When the next pictures are in the same row, the transformations consist of

1. the transfiguration of shapes that causes triangles in the original picture to become crosses, circles to become triangles and crosses to become circles
2. the one-block-to-the-right-per-picture movement of all polygons (and one will move to the next row upon reaching the edge, or back to the first block upon reaching the end).

And when the next pictures are not in the same row (e.g. from 3rd to 4th picture), there will be a clockwise rotational transformation instead.

Interestingly, this theory too suggests that B is the answer. And this is no coincidence. Using mathematics, we can actually prove that the pattern described in the first theory is the consequence of the transformations described in the second theory. Or in the language of propositional calculus, transformations_in_2ndT ⇒ pattern_in_1stT.

### Techniques

Now some of you may be curious. How did I actually come up with these solutions? Without further ado, here is the algorithm I use:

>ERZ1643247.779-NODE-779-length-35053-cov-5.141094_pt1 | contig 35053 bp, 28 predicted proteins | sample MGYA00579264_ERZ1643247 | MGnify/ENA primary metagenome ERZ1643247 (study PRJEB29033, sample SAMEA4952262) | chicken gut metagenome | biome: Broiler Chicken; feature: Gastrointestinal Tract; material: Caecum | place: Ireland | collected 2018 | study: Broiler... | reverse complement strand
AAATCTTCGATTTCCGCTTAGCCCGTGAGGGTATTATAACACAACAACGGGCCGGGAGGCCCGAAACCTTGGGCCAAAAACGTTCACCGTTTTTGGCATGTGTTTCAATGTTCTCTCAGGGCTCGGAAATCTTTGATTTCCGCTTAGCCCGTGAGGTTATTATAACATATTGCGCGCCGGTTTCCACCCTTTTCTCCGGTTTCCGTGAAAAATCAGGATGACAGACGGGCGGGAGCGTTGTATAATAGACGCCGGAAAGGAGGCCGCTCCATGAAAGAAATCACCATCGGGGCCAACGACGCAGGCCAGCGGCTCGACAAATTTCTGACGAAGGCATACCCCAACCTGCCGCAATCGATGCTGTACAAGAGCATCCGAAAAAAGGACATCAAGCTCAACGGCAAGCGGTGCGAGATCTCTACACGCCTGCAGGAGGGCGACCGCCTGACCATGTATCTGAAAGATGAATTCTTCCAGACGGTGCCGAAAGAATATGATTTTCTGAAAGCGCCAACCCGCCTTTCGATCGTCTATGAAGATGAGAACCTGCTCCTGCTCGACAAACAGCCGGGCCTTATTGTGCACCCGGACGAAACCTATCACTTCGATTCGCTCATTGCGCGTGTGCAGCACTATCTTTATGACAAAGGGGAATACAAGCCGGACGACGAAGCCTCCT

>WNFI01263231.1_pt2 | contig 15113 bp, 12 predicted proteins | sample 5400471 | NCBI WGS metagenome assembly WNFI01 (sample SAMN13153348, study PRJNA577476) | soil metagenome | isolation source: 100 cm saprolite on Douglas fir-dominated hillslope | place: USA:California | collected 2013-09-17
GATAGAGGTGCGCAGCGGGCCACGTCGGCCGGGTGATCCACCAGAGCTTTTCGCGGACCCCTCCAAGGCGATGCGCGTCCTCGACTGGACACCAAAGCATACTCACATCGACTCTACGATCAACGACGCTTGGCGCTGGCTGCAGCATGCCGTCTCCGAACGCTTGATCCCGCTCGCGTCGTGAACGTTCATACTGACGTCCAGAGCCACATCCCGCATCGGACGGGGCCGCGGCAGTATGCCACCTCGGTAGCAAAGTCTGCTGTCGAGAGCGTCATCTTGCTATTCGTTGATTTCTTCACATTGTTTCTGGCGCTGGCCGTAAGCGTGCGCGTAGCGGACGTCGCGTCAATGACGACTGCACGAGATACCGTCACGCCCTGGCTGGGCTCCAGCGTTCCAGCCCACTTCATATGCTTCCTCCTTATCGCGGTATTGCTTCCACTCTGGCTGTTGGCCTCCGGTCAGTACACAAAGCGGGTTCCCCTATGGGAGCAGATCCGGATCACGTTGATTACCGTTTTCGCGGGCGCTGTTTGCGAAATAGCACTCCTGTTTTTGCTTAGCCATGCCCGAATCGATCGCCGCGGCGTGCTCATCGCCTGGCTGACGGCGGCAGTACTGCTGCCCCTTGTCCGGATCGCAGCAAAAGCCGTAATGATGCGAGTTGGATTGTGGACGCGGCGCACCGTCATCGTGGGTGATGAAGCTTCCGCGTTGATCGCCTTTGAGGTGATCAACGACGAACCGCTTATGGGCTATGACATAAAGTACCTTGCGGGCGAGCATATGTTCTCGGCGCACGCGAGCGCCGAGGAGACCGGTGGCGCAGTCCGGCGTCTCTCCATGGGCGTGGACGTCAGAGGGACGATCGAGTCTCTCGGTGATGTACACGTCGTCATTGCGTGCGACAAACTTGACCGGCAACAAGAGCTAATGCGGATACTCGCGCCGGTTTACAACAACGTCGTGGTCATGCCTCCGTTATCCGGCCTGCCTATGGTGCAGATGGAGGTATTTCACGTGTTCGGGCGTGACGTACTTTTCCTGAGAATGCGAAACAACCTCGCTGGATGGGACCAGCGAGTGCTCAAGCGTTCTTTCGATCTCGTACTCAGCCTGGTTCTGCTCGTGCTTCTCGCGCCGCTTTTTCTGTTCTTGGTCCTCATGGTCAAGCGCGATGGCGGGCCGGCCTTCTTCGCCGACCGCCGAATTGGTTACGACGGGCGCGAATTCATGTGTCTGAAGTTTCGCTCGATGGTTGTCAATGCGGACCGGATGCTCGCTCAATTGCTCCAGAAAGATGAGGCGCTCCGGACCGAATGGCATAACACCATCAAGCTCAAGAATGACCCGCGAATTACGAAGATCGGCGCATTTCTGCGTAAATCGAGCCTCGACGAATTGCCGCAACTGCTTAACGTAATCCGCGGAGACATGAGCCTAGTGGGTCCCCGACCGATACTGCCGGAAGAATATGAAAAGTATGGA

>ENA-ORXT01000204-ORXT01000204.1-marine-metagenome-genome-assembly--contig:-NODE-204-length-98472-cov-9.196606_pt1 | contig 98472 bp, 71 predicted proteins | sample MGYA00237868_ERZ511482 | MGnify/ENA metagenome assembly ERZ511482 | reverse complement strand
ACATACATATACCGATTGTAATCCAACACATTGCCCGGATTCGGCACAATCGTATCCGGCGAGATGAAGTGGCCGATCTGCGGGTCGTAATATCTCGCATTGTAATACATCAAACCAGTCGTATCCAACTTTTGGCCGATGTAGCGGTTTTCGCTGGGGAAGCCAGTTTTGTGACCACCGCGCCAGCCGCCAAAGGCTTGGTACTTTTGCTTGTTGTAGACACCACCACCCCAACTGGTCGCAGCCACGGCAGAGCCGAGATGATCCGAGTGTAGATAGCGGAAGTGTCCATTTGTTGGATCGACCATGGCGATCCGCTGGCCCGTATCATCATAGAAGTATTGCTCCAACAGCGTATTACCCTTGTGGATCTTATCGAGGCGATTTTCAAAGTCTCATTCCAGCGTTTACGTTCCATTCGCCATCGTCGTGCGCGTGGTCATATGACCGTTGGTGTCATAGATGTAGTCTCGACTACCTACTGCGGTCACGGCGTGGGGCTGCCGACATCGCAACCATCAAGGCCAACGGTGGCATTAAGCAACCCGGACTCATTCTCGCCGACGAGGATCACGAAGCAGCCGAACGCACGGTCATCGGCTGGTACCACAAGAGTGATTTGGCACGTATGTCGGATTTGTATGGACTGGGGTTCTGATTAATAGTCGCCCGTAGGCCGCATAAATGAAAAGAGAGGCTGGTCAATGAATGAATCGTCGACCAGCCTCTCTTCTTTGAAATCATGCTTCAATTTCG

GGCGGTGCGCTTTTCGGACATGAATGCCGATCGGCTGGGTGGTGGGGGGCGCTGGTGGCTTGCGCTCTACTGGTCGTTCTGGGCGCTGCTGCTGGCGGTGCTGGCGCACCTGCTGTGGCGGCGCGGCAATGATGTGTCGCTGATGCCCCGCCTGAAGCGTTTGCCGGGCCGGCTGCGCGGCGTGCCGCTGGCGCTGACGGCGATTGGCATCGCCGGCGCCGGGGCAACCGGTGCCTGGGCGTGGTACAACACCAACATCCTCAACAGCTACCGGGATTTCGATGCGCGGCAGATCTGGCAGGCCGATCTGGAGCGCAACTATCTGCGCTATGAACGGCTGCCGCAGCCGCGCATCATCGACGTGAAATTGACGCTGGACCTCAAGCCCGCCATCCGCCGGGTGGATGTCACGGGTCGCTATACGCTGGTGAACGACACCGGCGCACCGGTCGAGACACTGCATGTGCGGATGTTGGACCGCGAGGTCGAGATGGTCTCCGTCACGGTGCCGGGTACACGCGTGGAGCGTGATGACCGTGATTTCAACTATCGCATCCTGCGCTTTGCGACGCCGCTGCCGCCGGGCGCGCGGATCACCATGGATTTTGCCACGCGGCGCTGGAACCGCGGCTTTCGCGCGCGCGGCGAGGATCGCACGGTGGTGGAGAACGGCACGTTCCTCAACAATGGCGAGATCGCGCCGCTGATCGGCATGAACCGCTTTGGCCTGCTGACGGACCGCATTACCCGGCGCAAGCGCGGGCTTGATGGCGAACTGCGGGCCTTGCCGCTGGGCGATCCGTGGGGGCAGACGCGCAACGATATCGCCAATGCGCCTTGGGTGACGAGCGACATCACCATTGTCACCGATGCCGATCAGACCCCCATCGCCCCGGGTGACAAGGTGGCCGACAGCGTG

1. Determine if it is more likely that the pictures are formed as the result of having each row and column governed by a set of principles, or that there is a set of transformations going on in the pictures.

2. If it is a principles-based pattern, use the sub-algorithm below to formulate a principles-based theory.

1. Study the similarities between the 1st, 2nd, and 3rd pictures and pick a set of similarities that are related to one another.
2. Come up with a set of principles that these 3 pictures must abide by and use them as the explanation of why the set of similarities exists.

3. If the explanation does not work, go back to step 2, this time invent a different set of principles.

• When you realize there exist no simple and elegant principles to describe the similarities, go back to step 1, this time pick a different set of similarities.

4. If the explanation works, use it to explain the similarities in other rows and columns to test its consistency.

5. If it is consistent, look at the differences between 1st, 2nd, and 3rd pictures and observe if other rows and columns exhibit similar differences.

6. If it is not consistent, go back to step 2, this time invent a different set of principles.

7. If they exhibit similar differences, come up with principle(s) that explains this set of differences and add these/this principle(s) to the set of principles that pictures in each row and column must abide by.